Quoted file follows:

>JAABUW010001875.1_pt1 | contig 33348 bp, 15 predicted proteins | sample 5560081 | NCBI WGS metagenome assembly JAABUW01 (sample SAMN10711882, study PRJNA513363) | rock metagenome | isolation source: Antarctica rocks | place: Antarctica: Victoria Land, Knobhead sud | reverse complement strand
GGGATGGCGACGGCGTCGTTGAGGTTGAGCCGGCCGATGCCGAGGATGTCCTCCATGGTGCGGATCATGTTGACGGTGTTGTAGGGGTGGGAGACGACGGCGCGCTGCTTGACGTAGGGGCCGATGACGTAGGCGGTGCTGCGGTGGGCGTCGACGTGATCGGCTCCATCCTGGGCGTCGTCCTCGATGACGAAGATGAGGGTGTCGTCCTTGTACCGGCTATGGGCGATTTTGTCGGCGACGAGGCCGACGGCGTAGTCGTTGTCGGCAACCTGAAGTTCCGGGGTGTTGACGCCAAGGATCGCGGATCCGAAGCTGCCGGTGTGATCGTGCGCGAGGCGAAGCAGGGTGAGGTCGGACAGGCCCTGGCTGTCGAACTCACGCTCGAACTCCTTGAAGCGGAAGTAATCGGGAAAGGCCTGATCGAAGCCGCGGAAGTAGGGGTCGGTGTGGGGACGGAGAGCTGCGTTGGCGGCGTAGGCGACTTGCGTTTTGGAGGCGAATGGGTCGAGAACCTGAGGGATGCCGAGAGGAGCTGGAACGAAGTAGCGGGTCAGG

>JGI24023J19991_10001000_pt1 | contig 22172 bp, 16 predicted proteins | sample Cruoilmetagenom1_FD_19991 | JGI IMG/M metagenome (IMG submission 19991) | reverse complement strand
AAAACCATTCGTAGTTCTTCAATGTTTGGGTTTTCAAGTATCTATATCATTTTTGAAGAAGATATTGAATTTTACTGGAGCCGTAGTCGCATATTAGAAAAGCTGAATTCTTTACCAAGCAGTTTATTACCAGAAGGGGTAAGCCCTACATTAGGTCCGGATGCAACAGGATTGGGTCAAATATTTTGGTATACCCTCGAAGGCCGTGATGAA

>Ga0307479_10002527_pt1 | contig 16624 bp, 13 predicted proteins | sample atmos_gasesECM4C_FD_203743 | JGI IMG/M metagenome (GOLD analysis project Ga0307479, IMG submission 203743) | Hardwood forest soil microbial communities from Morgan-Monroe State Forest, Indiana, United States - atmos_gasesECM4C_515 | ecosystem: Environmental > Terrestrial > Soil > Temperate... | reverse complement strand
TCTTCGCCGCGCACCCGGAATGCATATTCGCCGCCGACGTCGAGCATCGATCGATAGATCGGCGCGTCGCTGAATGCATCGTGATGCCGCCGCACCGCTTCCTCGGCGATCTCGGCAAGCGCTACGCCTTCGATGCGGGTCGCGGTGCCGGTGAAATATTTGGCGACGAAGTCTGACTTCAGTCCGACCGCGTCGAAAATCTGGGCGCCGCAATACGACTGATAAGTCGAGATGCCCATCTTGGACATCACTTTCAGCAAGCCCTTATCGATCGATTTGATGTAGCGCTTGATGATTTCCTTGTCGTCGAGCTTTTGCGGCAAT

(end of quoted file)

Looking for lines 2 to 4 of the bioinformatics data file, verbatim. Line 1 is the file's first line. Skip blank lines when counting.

GGGATGGCGACGGCGTCGTTGAGGTTGAGCCGGCCGATGCCGAGGATGTCCTCCATGGTGCGGATCATGTTGACGGTGTTGTAGGGGTGGGAGACGACGGCGCGCTGCTTGACGTAGGGGCCGATGACGTAGGCGGTGCTGCGGTGGGCGTCGACGTGATCGGCTCCATCCTGGGCGTCGTCCTCGATGACGAAGATGAGGGTGTCGTCCTTGTACCGGCTATGGGCGATTTTGTCGGCGACGAGGCCGACGGCGTAGTCGTTGTCGGCAACCTGAAGTTCCGGGGTGTTGACGCCAAGGATCGCGGATCCGAAGCTGCCGGTGTGATCGTGCGCGAGGCGAAGCAGGGTGAGGTCGGACAGGCCCTGGCTGTCGAACTCACGCTCGAACTCCTTGAAGCGGAAGTAATCGGGAAAGGCCTGATCGAAGCCGCGGAAGTAGGGGTCGGTGTGGGGACGGAGAGCTGCGTTGGCGGCGTAGGCGACTTGCGTTTTGGAGGCGAATGGGTCGAGAACCTGAGGGATGCCGAGAGGAGCTGGAACGAAGTAGCGGGTCAGG

>JGI24023J19991_10001000_pt1 | contig 22172 bp, 16 predicted proteins | sample Cruoilmetagenom1_FD_19991 | JGI IMG/M metagenome (IMG submission 19991) | reverse complement strand
AAAACCATTCGTAGTTCTTCAATGTTTGGGTTTTCAAGTATCTATATCATTTTTGAAGAAGATATTGAATTTTACTGGAGCCGTAGTCGCATATTAGAAAAGCTGAATTCTTTACCAAGCAGTTTATTACCAGAAGGGGTAAGCCCTACATTAGGTCCGGATGCAACAGGATTGGGTCAAATATTTTGGTATACCCTCGAAGGCCGTGATGAA